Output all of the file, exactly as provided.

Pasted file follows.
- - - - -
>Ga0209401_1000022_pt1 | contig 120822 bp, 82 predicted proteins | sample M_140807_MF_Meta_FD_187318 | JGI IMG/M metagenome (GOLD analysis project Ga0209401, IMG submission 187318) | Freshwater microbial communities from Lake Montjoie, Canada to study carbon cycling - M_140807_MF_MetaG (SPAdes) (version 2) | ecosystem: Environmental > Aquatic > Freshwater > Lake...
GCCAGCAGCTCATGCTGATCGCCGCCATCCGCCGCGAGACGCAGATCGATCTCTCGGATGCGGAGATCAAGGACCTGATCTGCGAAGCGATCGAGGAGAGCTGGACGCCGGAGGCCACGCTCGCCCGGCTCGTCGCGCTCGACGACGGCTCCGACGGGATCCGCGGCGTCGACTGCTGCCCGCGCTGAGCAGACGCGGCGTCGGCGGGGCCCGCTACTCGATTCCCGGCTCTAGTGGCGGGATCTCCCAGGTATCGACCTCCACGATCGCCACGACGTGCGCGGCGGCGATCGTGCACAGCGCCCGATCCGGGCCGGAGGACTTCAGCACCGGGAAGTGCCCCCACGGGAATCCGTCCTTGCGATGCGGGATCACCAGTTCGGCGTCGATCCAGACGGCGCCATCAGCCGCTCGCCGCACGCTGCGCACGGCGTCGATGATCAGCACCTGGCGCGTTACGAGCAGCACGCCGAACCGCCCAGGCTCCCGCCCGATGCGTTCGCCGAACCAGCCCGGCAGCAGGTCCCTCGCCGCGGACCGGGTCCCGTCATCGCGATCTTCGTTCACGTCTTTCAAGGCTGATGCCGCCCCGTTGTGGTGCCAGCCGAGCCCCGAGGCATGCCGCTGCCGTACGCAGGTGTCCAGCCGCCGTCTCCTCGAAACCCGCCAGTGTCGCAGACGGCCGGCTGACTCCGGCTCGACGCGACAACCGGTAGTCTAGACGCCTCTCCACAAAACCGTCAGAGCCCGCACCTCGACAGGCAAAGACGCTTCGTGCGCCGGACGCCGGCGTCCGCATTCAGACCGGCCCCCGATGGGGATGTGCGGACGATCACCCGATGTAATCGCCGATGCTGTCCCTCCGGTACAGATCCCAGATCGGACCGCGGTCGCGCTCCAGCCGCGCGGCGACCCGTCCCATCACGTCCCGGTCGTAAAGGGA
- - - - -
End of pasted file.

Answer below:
>Ga0209401_1000022_pt1 | contig 120822 bp, 82 predicted proteins | sample M_140807_MF_Meta_FD_187318 | JGI IMG/M metagenome (GOLD analysis project Ga0209401, IMG submission 187318) | Freshwater microbial communities from Lake Montjoie, Canada to study carbon cycling - M_140807_MF_MetaG (SPAdes) (version 2) | ecosystem: Environmental > Aquatic > Freshwater > Lake...
GCCAGCAGCTCATGCTGATCGCCGCCATCCGCCGCGAGACGCAGATCGATCTCTCGGATGCGGAGATCAAGGACCTGATCTGCGAAGCGATCGAGGAGAGCTGGACGCCGGAGGCCACGCTCGCCCGGCTCGTCGCGCTCGACGACGGCTCCGACGGGATCCGCGGCGTCGACTGCTGCCCGCGCTGAGCAGACGCGGCGTCGGCGGGGCCCGCTACTCGATTCCCGGCTCTAGTGGCGGGATCTCCCAGGTATCGACCTCCACGATCGCCACGACGTGCGCGGCGGCGATCGTGCACAGCGCCCGATCCGGGCCGGAGGACTTCAGCACCGGGAAGTGCCCCCACGGGAATCCGTCCTTGCGATGCGGGATCACCAGTTCGGCGTCGATCCAGACGGCGCCATCAGCCGCTCGCCGCACGCTGCGCACGGCGTCGATGATCAGCACCTGGCGCGTTACGAGCAGCACGCCGAACCGCCCAGGCTCCCGCCCGATGCGTTCGCCGAACCAGCCCGGCAGCAGGTCCCTCGCCGCGGACCGGGTCCCGTCATCGCGATCTTCGTTCACGTCTTTCAAGGCTGATGCCGCCCCGTTGTGGTGCCAGCCGAGCCCCGAGGCATGCCGCTGCCGTACGCAGGTGTCCAGCCGCCGTCTCCTCGAAACCCGCCAGTGTCGCAGACGGCCGGCTGACTCCGGCTCGACGCGACAACCGGTAGTCTAGACGCCTCTCCACAAAACCGTCAGAGCCCGCACCTCGACAGGCAAAGACGCTTCGTGCGCCGGACGCCGGCGTCCGCATTCAGACCGGCCCCCGATGGGGATGTGCGGACGATCACCCGATGTAATCGCCGATGCTGTCCCTCCGGTACAGATCCCAGATCGGACCGCGGTCGCGCTCCAGCCGCGCGGCGACCCGTCCCATCACGTCCCGGTCGTAAAGGGA